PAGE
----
Discover Santa Rosa’s Peaceful Waterway On These Winter Walks

Explore the hidden gem of Laguna de Santa Rosa, the largest freshwater wetlands complex on the northern California coast.

Click through the above gallery to explore the Laguna de Santa Rosa.

When rain falls anywhere in Santa Rosa, Windsor, Rohnert Park, Cotati, or Sebastopol, the water will make its way to the Laguna de Santa Rosa. Sitting at the bottom of the greater Santa Rosa plain, the Laguna is the largest freshwater wetlands complex on the northern California coast. In 2011, it was designated a Wetland of International Importance. Yet how many locals could find it on a map?

To be fair, parts of the Laguna have been altered and obscured by decades of development. Sebastopol dumped its sewage there until 1978. Restoration work has been underway since the 1990s, and December 2023 saw the release of the first-ever comprehensive restoration plan for the entire Laguna, designed to guide its continued recovery.

The Laguna system is also naturally heterogeneous and ephemeral, “a collective mix of different wetland habitat types that blend and merge or shrink depending on the season,” says Anne Morkill, executive director of the Laguna de Santa Rosa Foundation, a nonprofit that works to protect and improve what’s left of the Laguna. “It’s a whole ecosystem.”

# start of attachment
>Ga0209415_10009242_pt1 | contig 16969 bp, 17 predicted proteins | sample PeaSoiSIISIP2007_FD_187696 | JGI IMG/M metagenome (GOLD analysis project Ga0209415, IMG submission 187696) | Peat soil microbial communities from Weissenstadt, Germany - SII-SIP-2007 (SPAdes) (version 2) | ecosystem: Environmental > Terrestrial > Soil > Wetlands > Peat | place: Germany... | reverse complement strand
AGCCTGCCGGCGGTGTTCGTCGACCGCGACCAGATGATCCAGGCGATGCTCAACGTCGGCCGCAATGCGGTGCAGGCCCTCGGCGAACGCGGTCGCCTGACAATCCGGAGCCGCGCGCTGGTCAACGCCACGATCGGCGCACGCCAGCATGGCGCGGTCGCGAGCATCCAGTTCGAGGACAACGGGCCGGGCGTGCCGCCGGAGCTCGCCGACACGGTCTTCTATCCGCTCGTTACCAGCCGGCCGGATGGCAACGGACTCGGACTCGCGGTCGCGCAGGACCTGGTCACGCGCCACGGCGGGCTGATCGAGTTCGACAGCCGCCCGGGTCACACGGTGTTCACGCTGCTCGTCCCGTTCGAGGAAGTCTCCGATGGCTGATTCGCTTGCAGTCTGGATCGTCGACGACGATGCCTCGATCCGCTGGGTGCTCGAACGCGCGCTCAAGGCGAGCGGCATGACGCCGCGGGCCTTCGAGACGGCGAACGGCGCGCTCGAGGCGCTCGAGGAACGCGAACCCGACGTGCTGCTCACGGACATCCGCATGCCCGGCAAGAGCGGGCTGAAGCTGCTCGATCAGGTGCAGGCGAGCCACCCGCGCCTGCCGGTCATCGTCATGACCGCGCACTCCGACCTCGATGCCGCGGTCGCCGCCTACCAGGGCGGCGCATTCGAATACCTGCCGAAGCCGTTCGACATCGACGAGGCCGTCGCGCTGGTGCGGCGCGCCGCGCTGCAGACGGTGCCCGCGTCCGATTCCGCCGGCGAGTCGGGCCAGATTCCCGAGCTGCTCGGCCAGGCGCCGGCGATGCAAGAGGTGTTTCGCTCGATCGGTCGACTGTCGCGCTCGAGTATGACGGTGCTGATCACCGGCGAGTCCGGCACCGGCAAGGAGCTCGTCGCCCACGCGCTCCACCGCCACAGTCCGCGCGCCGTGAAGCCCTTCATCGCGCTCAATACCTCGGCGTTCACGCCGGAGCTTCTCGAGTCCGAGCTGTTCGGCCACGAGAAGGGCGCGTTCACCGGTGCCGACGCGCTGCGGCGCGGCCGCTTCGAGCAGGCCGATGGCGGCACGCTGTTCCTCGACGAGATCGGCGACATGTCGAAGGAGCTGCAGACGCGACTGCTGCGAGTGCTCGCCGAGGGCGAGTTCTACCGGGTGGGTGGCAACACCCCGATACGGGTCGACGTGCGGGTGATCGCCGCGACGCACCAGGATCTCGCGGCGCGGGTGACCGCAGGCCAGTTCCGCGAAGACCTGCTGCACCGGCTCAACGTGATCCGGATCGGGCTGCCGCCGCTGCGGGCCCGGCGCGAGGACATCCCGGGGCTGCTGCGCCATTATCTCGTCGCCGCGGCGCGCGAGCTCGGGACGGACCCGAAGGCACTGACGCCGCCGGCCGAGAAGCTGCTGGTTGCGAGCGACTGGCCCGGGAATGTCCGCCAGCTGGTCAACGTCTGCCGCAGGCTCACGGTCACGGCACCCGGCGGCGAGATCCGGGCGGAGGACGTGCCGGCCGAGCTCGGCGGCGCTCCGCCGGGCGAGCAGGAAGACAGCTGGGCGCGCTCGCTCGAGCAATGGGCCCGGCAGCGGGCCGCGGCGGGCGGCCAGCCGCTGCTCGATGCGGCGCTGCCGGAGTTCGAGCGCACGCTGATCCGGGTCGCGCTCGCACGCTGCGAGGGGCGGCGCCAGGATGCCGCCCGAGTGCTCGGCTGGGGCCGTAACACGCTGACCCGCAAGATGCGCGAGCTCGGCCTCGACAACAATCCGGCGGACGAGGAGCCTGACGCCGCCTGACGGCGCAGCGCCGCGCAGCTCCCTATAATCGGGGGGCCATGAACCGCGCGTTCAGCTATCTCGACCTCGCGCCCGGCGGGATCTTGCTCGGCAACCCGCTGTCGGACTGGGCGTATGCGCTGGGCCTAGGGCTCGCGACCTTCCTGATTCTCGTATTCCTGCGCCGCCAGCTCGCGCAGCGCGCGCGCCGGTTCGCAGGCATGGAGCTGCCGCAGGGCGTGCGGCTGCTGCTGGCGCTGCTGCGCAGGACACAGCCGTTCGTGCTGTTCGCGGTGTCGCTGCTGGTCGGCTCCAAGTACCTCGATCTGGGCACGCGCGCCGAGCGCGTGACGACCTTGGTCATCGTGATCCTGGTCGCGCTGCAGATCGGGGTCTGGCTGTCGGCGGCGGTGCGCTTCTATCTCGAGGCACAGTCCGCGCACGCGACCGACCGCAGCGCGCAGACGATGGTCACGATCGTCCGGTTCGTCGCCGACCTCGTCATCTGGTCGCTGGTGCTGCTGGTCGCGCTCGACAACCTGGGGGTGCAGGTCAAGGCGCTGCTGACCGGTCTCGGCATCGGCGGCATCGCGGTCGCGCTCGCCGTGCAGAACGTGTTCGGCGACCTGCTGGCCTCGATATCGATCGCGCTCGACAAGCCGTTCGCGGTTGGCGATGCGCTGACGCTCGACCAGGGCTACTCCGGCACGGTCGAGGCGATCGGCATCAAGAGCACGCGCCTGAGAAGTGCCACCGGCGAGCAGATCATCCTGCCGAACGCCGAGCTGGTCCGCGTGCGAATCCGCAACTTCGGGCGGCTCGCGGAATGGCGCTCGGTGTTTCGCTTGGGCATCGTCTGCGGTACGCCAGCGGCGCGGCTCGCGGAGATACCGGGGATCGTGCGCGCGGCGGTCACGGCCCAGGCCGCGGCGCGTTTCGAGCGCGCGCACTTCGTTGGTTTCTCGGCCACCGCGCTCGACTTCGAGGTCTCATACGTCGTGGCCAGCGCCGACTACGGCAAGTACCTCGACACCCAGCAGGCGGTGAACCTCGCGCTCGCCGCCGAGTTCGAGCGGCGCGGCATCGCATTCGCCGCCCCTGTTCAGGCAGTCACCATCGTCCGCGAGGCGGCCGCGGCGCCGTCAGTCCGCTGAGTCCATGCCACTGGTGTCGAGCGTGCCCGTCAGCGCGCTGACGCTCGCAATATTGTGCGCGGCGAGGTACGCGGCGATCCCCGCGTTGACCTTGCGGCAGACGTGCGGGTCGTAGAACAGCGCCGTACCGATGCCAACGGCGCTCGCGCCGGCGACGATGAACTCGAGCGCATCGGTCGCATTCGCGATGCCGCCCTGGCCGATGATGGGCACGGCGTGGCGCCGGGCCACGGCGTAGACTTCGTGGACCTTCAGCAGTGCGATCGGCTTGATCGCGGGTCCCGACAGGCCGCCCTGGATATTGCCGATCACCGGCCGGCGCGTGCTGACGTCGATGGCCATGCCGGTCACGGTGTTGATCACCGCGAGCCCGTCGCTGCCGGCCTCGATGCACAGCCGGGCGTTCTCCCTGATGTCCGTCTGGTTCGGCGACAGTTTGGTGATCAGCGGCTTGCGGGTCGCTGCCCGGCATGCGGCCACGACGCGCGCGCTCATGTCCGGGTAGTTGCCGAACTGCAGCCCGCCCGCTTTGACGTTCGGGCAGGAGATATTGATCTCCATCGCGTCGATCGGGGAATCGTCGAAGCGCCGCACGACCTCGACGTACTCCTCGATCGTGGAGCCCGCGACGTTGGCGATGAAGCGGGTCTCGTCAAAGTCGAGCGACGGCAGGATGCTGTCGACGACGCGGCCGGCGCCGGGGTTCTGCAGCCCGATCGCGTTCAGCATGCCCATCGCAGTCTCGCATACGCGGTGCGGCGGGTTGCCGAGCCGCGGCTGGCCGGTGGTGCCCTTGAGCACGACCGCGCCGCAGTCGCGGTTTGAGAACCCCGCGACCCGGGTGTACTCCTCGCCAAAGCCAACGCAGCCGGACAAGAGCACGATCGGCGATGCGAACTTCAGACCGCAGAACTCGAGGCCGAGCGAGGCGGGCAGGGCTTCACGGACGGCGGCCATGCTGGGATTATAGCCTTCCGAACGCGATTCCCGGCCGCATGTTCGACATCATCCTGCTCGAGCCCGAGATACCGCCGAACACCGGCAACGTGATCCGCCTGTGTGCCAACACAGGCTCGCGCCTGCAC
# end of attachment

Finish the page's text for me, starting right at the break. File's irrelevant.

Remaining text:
This includes oak savannas, low-lying vineyards and pastures, seasonal and year-round ponds, and various creeks, including Mark West, Santa Rosa, and Copeland, all of which feed into the Laguna’s main waterway– somewhat confusingly also named Laguna de Santa Rosa– which spills into the Russian River near Forestville, its single largest tributary.

When full, the entire complex can transform into a long, slender lake. The Laguna’s ability to slow and retain so much water in turn reduces flooding on the Russian River. “Within a couple of days of those heavier atmospheric river storms, we can see the floodplain taking shape,” Morkill says. “The water levels come up under the bridges, and out in the open fields.”

Such complexity translates to rich habitat for native species. Endangered California tiger salamanders breed in vernal pools each spring; bald eagles and osprey hunt salmon, steelhead, and other fish on the flooded Laguna; and migratory waterfowl traveling the Pacific Flyway announce their arrival in January and February, in sync with the rain. All who depend on the Laguna, including humans, await its transformation every winter.

Winter walks along the Laguna

Southern Laguna Discovery Trail: Trailhead located west of the intersection of Rohnert Park Expressway and Stony Point Road in Rohnert Park. Sonoma County Water Agency,

Laguna de Santa Rosa Trail: Trailheads located off Occidental Road and Highway 12 in Santa Rosa. Sonoma County Regional Parks,

Laguna Wetlands Preserve: Trailheads off Morris Street in Sebastopol. City of Sebastopol,

Laguna Uplands Preserve: Located at the end of Palm Avenue in Sebastopol. Laguna de Santa Rosa Foundation,